Saturday, June 25, 2011

The precious flora and fauna along the railway tracks

Greenery, Nature and a romantic age of train travel through Singapore.

We have treasures right in our homeland,
So precious and endearing.
And all that it takes to find our treasures,
Is to look beyond the non-essentials,
And pay a little more attention,
With a dose of tender loving care.

This butterfly seems to be a Blue Pansy (Junonia orithya wallacei).
Photo Credit: Belinda Tan.

19 June 2011: On a very fine Sunday morning, strangers and friends who have never met gathered at Old Holland Road for a special walk to Bukit Timah Railway Station and to Hindhede Road. This walk, The Green Corridor Walk along Bukit Timah was led by Mr Jerome Lim, author of the blog "The Long and Winding Road".

Curiosity for the Singapore Railway Transfer Ordinance of 25 October 1918 and the September 2010 land swap agreement that was reached between Singapore and Malaysia had led me to attend a Tanjong Pagar Railway Station Tour on 21 May 2011. Then in the most pleasantly unexpected ways, I found myself travelling to parts of Singapore that were previously unknown to me.

Walking parallel with the railway tracks.

I visited several sections of the railway line and I simply fell in love with the beauty of the flora and fauna along the railway line. I did not realize that there is a stretch of uninterrupted beautiful green-land that meanders through my beloved country of Singapore. So, it is with delight and pride that I share with you the precious flora and fauna that could be enjoyed along the section of the railway track from Old Holland Road to Hindhede Road.

A bee that cheers.
Photo Credit: Belinda Tan.

Pure and white.
Photo Credit: Belinda Tan.

Morning glory.
Photo credit: Belinda Tan.

As I was enjoying the rejuvenating walk along the railway tracks, I cannot help but to have lots of respect for an amazing lady, Belinda Tan, who often bent herself down and knelt to the ground so as to capture the beautiful sightings along the railway track. It is with great honour that she so graciously and generously gave me the permission to share some of her photographs on this blog post. Thanks Belinda! I dedicate this post to you!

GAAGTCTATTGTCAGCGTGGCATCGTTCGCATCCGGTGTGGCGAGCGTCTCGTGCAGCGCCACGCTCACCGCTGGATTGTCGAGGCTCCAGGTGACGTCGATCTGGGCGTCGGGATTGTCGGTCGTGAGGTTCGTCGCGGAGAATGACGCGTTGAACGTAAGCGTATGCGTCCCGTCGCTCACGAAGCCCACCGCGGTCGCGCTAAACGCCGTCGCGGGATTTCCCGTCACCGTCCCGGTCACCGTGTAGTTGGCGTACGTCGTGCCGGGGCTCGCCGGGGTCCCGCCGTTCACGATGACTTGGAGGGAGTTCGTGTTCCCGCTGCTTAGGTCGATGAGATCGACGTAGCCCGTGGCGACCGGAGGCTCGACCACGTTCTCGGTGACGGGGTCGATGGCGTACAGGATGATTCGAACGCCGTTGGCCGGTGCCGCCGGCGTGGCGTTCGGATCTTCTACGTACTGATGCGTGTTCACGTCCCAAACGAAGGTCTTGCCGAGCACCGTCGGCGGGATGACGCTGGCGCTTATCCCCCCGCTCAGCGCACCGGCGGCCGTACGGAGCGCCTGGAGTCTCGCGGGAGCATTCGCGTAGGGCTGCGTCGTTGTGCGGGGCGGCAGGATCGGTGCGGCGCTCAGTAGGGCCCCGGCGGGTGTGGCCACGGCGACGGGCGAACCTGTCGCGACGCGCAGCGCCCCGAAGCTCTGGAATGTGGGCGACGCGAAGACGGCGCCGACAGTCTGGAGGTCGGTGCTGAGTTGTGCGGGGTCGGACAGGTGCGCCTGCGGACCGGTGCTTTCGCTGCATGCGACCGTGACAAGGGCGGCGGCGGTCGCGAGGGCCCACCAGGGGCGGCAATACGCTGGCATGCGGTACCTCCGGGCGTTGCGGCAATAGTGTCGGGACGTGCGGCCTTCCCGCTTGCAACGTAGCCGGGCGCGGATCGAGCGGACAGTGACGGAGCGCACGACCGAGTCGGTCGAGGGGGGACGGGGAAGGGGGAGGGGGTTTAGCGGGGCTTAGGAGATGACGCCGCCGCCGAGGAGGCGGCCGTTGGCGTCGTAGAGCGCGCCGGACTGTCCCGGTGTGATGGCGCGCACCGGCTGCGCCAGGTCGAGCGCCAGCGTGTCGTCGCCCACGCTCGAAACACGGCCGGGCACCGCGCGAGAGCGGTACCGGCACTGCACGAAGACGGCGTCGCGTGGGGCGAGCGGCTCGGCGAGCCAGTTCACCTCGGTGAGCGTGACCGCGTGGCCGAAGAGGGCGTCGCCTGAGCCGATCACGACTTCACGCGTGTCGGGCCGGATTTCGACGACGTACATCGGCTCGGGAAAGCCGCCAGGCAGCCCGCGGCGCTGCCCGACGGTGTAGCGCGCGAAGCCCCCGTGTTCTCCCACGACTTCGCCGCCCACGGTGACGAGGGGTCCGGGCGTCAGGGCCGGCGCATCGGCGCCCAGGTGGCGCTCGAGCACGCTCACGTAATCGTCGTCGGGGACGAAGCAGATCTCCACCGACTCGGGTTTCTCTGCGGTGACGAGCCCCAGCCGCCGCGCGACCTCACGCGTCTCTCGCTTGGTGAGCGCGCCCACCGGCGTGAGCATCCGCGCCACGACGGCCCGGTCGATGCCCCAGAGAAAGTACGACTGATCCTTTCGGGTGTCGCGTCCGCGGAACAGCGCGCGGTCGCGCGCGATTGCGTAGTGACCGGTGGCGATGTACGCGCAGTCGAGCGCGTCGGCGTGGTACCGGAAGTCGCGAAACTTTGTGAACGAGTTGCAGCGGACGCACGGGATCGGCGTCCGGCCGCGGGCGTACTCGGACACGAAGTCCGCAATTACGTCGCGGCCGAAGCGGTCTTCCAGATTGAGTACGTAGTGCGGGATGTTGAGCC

A fly that was enjoying a morning rest.
Photo Credit: Belinda Tan.

Doing my best to be a cautious and mindful member of the group, I stayed at least three-metres away from the railway track once I knew that the train would be passing by at any time. Maybe I was too conscientious, I could not help but to keep members of the group informed of schedule of the train. Safety is always first.

Along the way to the Bukit Timah Station, the group was very lucky to catch a glimpse of a passing train. The train must have powers to charm, doesn't it? When the train passed by, almost everyone wore a delightful smile on his or her face.

Bye train!

Mr Jerome Lim was sharing with the group about the old Jurong line.
Remnants of the decommissioned Jurong line.

During the walk, I was most curious to learn more about the Jurong Line which used to branch off at Bukit Timah Station. The Jurong Line which was constructed as an extension of the main railway line in the mid 1960s to serve the new industrial estate in Jurong. You could imagine that I was paying special attention to our guide when he spoke about the Jurong Line. For the rest of the time, please pardon me, my ears were listening to the wonderful orchestration created by Nature and all the living-beings in the untouched green-land.

A dragonfly which was pleased with its home along the railway line.
Photo Credit: Belinda Tan
I realized that I need a crash course in flora and fauna of Singapore.
Photo Credit: Belinda Tan.

A brick bridge that was built for the train to pass over the canal.
Photo Credit: Belinda Tan.

Interestingly, while my group-mate, Belinda, was paying attention to the minute details found on the leaves and bushes, I was focusing on the trees that grew tall and sturdy along the sides of the railway tracks. What we do have in common is our appreciation for Nature.

Bukit Timah Station.
The Truss Bridge.

As I trekked along the sides of the railway track whose fate from 1 July 2011 is still relatively unknown, I gave thanks for the opportunity to enjoy the therapeutic and refreshing walk along a stretch of the uninterrupted green-land. I have no idea if my descendants would ever get a chance to walk along this similar stretch of green-land like I did. I hope that they will.

Waking up early to walk at least three kilometres along the railway tracks has its rewards. When we were at Hindhede Road, we caught sight of yet another passing train!

The steel girder bridge at Hindhede Road.
Please read Jerome Lim's post on this section of the railway line.

If this post of the precious flora and fauna found along the railway line has enticed you in some ways, I would strongly encourage you to go for one of the Green Corridor walks. Then you can be in a much better position to decide for yourself if you would find it meaningful and worthwhile to support The Green Corridor Proposal to preserve the railway land as a green corridor based on environmental, social, recreational and historical benefits.

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